Earlier this year, my colleague’s husband died. It was a complete shock; he died at his desk. She had spoken to him about curtains at lunch time and by 8 that evening he was dead. It was absolutely horrible. I went around to her house the day after the news and I was in floods and she was in floods and I said to her, “If there’s anything I can do, anything at all, just let me know.” Unexpectedly, she replied, “There is something, actually, will you sing at the funeral mass?” Oh gentle reader, the horror. I can sing, but you know, to row in behind a choir, not on my own or anything. What could I do but say yes? I spent a deeply uncomfortable few days learning Tantum Ergo which was a favourite number of the deceased and wondering what on earth I was going to do. I needn’t have worried; the extended family had a number of accomplished singers and I was able to happily row in behind.
Then, in the autumn, a man with whom I shared a house years ago died. He had been ill for a long time. He had a secular funeral which was odd. The sound system was dreadful and his musical choices were, ahem, quirky. I did like that he chose “First Born Son” by the McGarrigle sisters, which was very typical of him. In fact his whole funeral was very typical of him and one of his friends gave a hilarious and moving speech which reminded me strongly of what he was like in life.
Earlier this month, I sent a flippant email to a friend suggesting lunch and, somewhat to my surprise, got no reply. A couple of days later she emailed me to say her father had died and she was away. I had missed the funeral. Her father was an elderly gentleman but it is funny how the knowledge of his death surprised me and made me think “We are all going to die”. When the Princess was born, I remember looking at passers-by and thinking, “You, yes you, were once a baby.” While I had known it in theory before, now I understood it to be real. I am moving to a similar position with death. Whereas once my knowledge was theoretical, now I find myself looking at passers-by and thinking, “You are going to die, yes you.”
Today, it lashed rain. At lunch time I went to the funeral of a colleague’s brother in a distant southern suburb. The funeral was in one of those modern churches like a barn (it was in the shape of a dove, I am informed by fellow mourners) built when the church felt its congregations would only get larger and it was invincible. The traffic was so heavy that we parked a distance away and walked to the church without hoods or umbrellas. Every spout was gushing out water, the road was a river. We were sodden by the time we got into the church. The man who died was relatively young with two small children aged 3 and 5. He came from a large and close family. The church was full to the rafters; standing room only. The dead man had been a biker and there were people in biking leathers everywhere. There were two funeral orations, one by the dead man’s brother and one by his friend. The latter was unusual. It was more like a best man’s speech than a funeral speech. The priest said afterwards, “I wasn’t sure for a while there whether I was in Love/Hate.” I knew what he meant but the congregation who knew the dead man far better than me, loved it. Another colleague saw several big men in biking leathers crying and laughing simultaneously.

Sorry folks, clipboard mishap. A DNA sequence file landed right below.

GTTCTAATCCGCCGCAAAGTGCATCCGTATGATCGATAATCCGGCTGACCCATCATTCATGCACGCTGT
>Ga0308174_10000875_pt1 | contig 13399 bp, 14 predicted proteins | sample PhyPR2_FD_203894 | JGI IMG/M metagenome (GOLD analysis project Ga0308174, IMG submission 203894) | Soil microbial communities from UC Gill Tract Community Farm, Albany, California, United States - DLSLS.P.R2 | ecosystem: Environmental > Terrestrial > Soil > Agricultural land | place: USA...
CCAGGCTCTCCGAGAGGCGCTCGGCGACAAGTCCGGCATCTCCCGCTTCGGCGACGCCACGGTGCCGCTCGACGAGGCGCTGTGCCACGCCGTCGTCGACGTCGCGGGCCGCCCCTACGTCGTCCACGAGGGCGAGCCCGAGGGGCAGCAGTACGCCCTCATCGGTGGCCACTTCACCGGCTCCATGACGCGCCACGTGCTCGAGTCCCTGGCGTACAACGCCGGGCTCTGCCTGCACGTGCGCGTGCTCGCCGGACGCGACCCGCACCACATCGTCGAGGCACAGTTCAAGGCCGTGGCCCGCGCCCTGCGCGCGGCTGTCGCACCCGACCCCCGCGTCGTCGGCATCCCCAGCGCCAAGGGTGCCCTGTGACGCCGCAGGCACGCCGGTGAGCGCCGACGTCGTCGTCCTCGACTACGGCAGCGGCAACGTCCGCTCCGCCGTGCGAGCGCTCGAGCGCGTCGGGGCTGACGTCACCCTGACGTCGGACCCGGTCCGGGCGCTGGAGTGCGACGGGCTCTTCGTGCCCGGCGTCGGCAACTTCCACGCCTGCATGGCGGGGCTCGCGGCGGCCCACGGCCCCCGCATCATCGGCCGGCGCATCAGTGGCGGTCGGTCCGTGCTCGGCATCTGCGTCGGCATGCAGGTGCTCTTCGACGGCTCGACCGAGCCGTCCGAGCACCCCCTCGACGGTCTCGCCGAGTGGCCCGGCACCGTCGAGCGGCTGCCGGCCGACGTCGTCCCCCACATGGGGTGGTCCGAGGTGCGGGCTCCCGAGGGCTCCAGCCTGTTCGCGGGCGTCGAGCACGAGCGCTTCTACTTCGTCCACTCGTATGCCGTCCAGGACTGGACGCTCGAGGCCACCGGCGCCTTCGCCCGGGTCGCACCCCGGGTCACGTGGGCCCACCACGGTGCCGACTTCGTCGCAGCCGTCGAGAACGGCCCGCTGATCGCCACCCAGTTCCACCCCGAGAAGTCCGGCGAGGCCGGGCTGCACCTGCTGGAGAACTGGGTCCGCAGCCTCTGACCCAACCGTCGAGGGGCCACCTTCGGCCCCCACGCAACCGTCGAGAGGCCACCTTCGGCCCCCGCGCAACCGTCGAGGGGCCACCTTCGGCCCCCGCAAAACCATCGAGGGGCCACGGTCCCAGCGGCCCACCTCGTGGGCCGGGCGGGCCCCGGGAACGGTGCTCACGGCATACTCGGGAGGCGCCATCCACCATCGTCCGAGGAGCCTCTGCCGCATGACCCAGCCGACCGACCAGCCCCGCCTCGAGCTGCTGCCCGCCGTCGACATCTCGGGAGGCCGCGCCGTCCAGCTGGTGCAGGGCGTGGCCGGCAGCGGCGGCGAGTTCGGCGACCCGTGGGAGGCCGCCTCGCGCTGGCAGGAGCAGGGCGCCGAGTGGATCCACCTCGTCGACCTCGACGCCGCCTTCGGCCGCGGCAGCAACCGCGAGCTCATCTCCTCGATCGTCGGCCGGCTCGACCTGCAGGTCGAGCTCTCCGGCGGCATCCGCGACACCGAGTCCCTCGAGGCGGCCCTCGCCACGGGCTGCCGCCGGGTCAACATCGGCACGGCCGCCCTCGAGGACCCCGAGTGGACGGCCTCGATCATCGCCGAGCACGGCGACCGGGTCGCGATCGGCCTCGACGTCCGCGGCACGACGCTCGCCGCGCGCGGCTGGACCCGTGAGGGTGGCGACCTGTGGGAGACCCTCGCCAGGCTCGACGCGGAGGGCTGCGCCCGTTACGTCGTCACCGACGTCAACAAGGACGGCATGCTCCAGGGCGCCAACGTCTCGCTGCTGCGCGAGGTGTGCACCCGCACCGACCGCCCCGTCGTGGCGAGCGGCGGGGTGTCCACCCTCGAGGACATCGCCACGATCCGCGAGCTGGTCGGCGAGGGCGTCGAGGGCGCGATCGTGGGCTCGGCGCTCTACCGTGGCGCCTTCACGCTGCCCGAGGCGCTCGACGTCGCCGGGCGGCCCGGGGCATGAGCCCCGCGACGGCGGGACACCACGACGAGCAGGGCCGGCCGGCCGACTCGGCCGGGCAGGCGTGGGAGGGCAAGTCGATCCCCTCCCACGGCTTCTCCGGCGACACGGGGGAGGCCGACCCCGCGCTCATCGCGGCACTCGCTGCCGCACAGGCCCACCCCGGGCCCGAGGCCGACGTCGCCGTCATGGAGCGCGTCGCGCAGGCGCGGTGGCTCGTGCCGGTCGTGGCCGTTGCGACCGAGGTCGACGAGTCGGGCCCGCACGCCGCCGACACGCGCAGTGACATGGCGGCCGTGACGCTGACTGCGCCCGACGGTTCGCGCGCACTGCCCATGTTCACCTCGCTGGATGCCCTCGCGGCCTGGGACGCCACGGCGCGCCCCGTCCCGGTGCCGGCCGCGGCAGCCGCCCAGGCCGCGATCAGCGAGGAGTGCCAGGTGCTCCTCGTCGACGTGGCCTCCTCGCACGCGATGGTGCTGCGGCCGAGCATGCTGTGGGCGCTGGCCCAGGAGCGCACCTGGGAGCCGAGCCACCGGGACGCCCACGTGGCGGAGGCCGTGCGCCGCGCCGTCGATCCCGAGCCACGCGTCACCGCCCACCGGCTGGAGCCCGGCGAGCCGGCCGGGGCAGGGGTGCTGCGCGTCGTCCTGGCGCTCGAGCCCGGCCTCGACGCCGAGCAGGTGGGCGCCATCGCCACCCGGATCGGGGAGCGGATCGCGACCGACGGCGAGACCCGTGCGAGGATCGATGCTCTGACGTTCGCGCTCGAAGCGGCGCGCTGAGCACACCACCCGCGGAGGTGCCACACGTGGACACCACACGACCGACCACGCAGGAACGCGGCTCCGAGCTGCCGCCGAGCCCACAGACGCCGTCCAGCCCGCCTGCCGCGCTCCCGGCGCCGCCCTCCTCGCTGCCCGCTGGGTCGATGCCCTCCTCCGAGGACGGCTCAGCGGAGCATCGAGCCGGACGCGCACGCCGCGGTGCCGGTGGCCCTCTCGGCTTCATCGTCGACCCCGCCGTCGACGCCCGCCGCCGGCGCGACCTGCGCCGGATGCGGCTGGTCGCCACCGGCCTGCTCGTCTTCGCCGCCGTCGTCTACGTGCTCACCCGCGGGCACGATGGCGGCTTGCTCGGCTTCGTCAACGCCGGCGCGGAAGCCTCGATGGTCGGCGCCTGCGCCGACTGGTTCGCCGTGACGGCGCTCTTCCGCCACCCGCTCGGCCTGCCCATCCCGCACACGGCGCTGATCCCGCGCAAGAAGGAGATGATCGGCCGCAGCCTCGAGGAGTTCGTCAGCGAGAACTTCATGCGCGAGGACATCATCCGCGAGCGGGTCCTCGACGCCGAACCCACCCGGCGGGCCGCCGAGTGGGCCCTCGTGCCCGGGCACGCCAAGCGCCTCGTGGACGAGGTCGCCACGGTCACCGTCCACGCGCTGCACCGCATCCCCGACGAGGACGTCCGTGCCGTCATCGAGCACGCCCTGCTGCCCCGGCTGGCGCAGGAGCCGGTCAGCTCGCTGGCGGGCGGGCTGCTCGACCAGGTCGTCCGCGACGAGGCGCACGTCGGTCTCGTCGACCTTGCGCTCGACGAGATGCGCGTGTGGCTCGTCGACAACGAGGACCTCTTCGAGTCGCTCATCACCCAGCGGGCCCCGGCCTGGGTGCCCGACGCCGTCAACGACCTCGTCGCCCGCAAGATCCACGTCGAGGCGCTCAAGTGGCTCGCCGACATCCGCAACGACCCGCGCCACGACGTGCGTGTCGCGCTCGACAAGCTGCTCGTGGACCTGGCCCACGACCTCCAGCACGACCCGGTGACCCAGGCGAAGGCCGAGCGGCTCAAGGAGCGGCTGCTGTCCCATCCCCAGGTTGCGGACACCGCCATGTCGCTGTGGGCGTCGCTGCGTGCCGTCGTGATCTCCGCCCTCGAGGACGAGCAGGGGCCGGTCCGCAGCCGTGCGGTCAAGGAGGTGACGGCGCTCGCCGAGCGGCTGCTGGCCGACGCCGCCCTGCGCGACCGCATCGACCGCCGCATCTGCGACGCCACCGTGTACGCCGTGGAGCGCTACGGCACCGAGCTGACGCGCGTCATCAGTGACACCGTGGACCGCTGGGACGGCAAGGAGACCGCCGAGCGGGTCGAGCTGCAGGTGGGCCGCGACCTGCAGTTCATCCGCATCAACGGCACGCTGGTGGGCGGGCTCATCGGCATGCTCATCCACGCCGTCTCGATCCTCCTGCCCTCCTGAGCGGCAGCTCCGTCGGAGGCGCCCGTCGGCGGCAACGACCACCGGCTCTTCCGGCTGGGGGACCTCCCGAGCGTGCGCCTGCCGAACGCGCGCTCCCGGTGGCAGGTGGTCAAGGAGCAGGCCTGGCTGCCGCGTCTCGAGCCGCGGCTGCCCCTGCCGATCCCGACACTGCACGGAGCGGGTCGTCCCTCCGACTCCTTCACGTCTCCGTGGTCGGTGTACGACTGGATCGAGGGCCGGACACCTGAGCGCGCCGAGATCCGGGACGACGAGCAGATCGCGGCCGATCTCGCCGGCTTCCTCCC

The priest himself was a cousin of the dead man, he told a funny story which I repeat here because, why not, I suppose. He met a man from Ballaghaderreen who as a young teenager went to a funeral mass in the cathedral in the town. As the 13 year old was walking up the aisle after mass to sympathise with the family, he realised that it was his first time attending a funeral on his own. He also realised that he had no idea what to say to the family of the deceased. He lent back to the man behind him in the aisle and asked, “What should I say to the family?” Rather than advising him to say the traditional “I’m sorry for your trouble” this man advised him to say “Condolences”. The word was strange to the teenager and he went up the rest of the aisle repeating to himself in his head, “Condolences, condolences, condolences”. When he reached the top of the church he sympathised and it seemed to go alright. It was only when he was outside that he realised that he had turned to each member of the bereaved family in turn and said “Congratulations.”
“In the midst of life we are in death.” I felt it today.